President Obama Cites Terrorism and Gun Control in Orlando Shooting

PHOTO: President Barack Obama, center, speaks to members of the media in the Oval Office of the White House in Washington, June 13, 2016.PlayPablo Martinez Monsivais/AP Photo
WATCH Obama Said Orlando Gunman Influenced by 'Extremist Information' on Internet

President Obama says he is concerned that in the aftermath of the country's deadliest mass shooting in Orlando yesterday, Americans are caught in a debate that the root problem is either terrorism or about gun control.

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“It's not an either/or. It's a both/and," Obama said. "We have to go after these terrorist organizations and hit them hard. We have to counter extremism, but we also have to make sure that it's not easy for somebody who decides they want to harm people in this country to be able to obtain weapons to get at them."

Extending his “deepest sympathies” to the victims and their families, the president says it appears that the shooter, Omar Mateen, was inspired by "extremist information" disseminated via the internet, but the massacre was not part of a larger plot.

"We're still at the preliminary stages of the investigation, and there's a lot more that we have to learn. The one thing that we can say is that this is being treated as a terrorist investigation," Obama said. "It appears that the shooter was inspired by various extremist information that was disseminated over the internet. All those materials are currently being searched, exploited, so we will have a better sense of the pathway that the killer took in making a decision to launch this attack."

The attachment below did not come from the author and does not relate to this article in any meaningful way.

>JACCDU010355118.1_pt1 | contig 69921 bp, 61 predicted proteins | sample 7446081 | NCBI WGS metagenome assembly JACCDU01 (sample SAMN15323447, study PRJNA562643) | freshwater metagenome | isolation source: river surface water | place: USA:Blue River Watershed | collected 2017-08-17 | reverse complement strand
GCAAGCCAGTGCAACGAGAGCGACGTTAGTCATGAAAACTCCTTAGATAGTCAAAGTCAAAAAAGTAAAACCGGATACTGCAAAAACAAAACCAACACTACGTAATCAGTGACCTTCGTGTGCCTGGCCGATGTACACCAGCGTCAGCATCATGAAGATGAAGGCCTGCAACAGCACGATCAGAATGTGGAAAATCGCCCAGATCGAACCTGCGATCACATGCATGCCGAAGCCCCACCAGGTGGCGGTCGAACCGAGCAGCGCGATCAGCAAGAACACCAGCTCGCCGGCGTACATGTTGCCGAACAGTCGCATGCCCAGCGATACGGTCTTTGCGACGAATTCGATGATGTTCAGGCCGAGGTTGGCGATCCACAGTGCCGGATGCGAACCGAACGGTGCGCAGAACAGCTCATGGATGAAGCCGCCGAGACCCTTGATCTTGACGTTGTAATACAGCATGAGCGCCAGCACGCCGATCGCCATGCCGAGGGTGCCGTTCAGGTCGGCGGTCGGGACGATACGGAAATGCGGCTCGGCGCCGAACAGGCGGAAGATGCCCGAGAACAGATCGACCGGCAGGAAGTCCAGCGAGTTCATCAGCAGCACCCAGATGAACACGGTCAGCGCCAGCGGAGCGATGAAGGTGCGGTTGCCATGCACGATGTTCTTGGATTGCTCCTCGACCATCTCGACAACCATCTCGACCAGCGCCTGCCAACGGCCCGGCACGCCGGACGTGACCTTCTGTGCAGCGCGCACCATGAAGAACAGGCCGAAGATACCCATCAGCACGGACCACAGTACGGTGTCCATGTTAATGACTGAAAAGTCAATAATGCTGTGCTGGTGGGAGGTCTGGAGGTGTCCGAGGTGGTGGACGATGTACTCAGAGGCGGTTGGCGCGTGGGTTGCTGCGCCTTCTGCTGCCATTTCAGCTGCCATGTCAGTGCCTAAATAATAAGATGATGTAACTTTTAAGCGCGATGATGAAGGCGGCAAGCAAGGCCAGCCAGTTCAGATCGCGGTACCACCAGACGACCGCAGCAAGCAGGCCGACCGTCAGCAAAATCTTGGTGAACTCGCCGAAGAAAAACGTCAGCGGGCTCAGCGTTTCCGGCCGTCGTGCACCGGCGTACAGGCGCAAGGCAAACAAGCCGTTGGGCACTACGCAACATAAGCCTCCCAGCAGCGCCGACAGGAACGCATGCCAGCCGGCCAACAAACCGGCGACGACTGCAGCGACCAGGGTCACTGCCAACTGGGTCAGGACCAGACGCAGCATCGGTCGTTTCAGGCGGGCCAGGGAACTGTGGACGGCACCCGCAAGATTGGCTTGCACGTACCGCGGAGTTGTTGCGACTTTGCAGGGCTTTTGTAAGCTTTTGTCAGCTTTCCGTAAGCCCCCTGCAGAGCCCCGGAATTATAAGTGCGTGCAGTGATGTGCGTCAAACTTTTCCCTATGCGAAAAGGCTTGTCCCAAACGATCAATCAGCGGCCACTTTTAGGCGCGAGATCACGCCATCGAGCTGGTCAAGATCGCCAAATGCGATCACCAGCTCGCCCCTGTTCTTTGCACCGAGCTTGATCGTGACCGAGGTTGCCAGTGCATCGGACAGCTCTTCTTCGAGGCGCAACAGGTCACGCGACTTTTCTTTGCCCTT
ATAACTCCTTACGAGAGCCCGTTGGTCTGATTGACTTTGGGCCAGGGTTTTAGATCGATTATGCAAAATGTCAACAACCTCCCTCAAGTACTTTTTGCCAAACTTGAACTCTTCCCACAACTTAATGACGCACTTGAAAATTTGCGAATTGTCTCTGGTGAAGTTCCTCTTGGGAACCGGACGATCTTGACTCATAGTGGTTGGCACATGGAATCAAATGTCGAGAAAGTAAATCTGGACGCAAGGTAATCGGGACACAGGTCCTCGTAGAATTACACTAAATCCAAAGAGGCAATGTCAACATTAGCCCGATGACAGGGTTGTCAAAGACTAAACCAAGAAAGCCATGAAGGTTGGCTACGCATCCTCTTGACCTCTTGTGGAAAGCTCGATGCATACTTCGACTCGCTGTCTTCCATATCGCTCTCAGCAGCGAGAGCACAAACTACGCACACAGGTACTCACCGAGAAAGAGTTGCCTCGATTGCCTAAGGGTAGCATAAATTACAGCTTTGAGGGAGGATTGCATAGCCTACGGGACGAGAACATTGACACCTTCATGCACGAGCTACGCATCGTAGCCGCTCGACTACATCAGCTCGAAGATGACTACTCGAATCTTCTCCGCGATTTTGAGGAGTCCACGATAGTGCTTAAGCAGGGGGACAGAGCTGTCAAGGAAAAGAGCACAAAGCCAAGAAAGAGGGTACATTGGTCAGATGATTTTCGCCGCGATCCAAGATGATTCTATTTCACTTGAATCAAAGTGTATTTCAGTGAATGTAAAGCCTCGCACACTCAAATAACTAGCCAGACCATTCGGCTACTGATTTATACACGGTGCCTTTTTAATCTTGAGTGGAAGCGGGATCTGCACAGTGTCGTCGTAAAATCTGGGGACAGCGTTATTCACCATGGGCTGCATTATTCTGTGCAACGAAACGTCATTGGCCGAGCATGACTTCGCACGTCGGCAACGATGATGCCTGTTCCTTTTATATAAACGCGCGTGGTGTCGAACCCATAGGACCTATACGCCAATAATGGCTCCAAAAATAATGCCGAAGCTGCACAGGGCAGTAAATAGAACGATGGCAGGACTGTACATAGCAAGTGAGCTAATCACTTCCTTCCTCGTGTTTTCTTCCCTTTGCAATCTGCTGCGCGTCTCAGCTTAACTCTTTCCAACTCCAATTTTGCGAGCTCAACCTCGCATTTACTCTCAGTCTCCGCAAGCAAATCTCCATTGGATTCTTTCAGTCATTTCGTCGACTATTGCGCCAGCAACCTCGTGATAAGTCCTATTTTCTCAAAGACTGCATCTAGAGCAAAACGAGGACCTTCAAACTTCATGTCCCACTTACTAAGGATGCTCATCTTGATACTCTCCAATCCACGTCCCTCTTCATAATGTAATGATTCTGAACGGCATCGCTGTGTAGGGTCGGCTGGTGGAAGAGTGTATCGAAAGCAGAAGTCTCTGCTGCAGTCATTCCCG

"At this stage, we see no clear evidence that he was directed externally," Obama continued. "It does appear that at the last minute, he announced allegiance to ISIL, but there's no evidence so far that he was, in fact, directed by ISIL. And there's no direct evidence that he was part of a larger plot."

The president and Vice President Joe Biden were briefed in the Oval Office by FBI Director James Comey, Department of Homeland Security Secretary Jeh Johnson, National Counterterrorism Center Director Nicholas Rasmussen, and Deputy Attorney General Sally Yates.

The president said the investigation will look at all possible motivations of the killer, but said it appears the attack is “an example of homegrown extremism.”

“One of the biggest challenges we are going to have is this kind of propaganda and perversions of Islam that you see generated on the internet, and the capacity for that to seep into the minds of troubled individuals or weak individuals, and seeing them motivated then to take actions against people here in the United States and elsewhere in the world that are tragic,” Obama said. “So countering this extremist ideology is increasingly going to be just as important as making sure that we are disrupting more extensive plots engineered from the outside.”

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